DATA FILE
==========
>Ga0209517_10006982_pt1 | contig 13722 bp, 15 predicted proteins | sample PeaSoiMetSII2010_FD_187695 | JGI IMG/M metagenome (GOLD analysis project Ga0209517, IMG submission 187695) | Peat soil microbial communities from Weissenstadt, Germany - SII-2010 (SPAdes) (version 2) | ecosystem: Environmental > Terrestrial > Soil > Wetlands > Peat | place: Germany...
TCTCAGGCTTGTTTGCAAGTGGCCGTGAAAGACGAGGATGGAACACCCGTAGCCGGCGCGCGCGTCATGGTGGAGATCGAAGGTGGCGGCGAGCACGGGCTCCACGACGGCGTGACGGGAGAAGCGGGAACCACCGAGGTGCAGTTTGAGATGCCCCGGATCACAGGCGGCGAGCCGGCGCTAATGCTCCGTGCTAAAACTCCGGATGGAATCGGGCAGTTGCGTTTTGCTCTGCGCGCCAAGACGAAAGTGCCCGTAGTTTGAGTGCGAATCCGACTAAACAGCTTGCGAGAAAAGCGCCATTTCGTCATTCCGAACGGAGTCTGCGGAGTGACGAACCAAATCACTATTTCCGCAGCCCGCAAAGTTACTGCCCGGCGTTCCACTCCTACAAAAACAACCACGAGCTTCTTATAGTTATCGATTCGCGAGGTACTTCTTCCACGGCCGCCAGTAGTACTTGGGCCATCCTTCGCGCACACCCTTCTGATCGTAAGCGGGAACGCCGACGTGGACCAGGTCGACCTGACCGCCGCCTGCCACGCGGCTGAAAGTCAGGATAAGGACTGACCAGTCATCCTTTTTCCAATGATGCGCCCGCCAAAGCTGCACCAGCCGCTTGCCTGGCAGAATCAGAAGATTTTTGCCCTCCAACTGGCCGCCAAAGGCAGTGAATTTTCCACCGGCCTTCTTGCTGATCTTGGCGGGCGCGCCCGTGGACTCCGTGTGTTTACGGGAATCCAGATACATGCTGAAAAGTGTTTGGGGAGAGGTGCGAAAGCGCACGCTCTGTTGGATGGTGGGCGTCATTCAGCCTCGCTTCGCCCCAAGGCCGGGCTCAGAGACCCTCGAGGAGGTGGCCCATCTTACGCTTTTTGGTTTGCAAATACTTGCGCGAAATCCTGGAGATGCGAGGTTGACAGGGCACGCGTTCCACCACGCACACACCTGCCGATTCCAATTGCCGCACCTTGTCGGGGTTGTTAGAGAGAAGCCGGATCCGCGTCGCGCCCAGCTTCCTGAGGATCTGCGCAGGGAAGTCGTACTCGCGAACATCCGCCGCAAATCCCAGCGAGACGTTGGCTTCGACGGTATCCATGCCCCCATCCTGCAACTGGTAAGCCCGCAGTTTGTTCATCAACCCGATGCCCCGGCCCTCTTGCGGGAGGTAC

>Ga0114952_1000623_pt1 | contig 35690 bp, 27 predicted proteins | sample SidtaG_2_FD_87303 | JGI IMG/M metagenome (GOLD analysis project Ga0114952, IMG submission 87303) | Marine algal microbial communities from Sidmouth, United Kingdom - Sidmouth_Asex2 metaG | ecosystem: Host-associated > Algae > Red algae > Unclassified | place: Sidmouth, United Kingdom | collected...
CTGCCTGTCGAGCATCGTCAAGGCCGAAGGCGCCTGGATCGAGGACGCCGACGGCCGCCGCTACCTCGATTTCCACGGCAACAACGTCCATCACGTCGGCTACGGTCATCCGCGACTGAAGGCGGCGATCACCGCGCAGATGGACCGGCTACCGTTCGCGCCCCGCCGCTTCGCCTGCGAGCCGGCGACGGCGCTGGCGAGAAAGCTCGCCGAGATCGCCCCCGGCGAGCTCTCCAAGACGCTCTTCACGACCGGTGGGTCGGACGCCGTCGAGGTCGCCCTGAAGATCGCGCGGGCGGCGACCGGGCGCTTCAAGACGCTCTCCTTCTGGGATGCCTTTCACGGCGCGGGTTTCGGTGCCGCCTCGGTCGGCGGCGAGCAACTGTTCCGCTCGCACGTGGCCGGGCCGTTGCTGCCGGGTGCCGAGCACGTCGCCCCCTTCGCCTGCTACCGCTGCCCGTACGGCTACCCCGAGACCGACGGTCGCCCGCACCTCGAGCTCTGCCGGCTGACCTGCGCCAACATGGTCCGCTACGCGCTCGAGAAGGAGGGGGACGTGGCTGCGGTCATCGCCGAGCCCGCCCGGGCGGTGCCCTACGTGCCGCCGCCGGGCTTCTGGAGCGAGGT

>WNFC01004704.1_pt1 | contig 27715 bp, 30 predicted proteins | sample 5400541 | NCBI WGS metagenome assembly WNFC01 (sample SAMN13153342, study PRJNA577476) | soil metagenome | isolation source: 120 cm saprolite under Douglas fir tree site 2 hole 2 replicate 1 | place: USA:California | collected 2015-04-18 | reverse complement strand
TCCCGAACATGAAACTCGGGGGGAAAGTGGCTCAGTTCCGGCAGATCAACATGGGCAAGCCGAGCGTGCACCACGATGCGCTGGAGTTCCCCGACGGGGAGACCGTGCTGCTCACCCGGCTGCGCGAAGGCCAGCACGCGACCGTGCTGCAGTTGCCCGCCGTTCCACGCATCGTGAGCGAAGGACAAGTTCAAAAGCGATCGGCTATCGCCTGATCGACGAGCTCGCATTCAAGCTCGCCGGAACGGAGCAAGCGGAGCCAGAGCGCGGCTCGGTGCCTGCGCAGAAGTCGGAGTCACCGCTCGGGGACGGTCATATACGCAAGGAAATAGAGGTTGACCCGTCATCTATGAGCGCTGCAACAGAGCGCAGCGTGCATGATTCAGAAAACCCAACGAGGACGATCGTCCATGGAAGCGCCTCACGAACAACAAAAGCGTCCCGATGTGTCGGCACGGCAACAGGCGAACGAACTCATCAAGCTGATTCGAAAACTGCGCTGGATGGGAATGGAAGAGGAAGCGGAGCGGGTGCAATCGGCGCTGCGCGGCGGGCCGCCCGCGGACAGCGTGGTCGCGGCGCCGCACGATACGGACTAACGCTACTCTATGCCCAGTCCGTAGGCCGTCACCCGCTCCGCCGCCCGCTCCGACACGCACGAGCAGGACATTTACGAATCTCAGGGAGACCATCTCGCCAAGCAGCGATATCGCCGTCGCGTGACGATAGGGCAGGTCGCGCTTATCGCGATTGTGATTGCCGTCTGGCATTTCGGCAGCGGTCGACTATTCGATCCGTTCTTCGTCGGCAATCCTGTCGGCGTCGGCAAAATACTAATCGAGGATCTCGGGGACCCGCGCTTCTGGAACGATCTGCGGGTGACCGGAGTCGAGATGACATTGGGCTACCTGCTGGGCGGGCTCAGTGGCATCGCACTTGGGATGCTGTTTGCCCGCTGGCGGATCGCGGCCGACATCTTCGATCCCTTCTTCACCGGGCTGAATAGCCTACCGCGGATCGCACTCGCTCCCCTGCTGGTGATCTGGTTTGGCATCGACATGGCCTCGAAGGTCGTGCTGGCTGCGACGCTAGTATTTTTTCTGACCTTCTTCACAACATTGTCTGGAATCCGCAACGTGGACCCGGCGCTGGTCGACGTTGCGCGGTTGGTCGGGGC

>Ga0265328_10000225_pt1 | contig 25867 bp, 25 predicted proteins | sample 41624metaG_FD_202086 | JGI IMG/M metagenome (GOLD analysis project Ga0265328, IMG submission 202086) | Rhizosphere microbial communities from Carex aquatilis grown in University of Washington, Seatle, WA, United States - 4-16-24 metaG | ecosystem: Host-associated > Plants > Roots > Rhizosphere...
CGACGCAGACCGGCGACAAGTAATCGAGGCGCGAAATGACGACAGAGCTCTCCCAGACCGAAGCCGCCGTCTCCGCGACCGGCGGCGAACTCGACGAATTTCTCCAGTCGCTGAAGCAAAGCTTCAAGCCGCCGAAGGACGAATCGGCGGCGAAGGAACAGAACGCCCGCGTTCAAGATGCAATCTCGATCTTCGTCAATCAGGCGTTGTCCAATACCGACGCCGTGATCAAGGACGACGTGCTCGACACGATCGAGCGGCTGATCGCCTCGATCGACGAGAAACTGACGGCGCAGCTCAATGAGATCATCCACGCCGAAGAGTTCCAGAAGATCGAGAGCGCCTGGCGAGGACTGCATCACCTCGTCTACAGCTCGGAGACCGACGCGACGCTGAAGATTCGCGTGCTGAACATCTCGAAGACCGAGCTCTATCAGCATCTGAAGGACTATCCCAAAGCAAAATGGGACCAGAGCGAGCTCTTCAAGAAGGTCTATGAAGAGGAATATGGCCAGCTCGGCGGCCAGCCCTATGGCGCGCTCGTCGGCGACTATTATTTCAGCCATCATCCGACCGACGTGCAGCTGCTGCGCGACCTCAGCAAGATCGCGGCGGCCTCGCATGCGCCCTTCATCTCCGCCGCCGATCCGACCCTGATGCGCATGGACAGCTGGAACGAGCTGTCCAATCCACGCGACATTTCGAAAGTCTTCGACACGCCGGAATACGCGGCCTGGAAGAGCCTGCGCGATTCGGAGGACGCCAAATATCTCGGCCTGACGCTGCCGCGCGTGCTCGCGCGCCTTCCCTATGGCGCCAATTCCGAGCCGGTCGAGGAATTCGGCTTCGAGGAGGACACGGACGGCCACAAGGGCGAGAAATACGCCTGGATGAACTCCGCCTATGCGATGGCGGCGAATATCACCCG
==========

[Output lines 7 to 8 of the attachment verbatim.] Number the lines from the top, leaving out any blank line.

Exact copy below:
>Ga0265328_10000225_pt1 | contig 25867 bp, 25 predicted proteins | sample 41624metaG_FD_202086 | JGI IMG/M metagenome (GOLD analysis project Ga0265328, IMG submission 202086) | Rhizosphere microbial communities from Carex aquatilis grown in University of Washington, Seatle, WA, United States - 4-16-24 metaG | ecosystem: Host-associated > Plants > Roots > Rhizosphere...
CGACGCAGACCGGCGACAAGTAATCGAGGCGCGAAATGACGACAGAGCTCTCCCAGACCGAAGCCGCCGTCTCCGCGACCGGCGGCGAACTCGACGAATTTCTCCAGTCGCTGAAGCAAAGCTTCAAGCCGCCGAAGGACGAATCGGCGGCGAAGGAACAGAACGCCCGCGTTCAAGATGCAATCTCGATCTTCGTCAATCAGGCGTTGTCCAATACCGACGCCGTGATCAAGGACGACGTGCTCGACACGATCGAGCGGCTGATCGCCTCGATCGACGAGAAACTGACGGCGCAGCTCAATGAGATCATCCACGCCGAAGAGTTCCAGAAGATCGAGAGCGCCTGGCGAGGACTGCATCACCTCGTCTACAGCTCGGAGACCGACGCGACGCTGAAGATTCGCGTGCTGAACATCTCGAAGACCGAGCTCTATCAGCATCTGAAGGACTATCCCAAAGCAAAATGGGACCAGAGCGAGCTCTTCAAGAAGGTCTATGAAGAGGAATATGGCCAGCTCGGCGGCCAGCCCTATGGCGCGCTCGTCGGCGACTATTATTTCAGCCATCATCCGACCGACGTGCAGCTGCTGCGCGACCTCAGCAAGATCGCGGCGGCCTCGCATGCGCCCTTCATCTCCGCCGCCGATCCGACCCTGATGCGCATGGACAGCTGGAACGAGCTGTCCAATCCACGCGACATTTCGAAAGTCTTCGACACGCCGGAATACGCGGCCTGGAAGAGCCTGCGCGATTCGGAGGACGCCAAATATCTCGGCCTGACGCTGCCGCGCGTGCTCGCGCGCCTTCCCTATGGCGCCAATTCCGAGCCGGTCGAGGAATTCGGCTTCGAGGAGGACACGGACGGCCACAAGGGCGAGAAATACGCCTGGATGAACTCCGCCTATGCGATGGCGGCGAATATCACCCG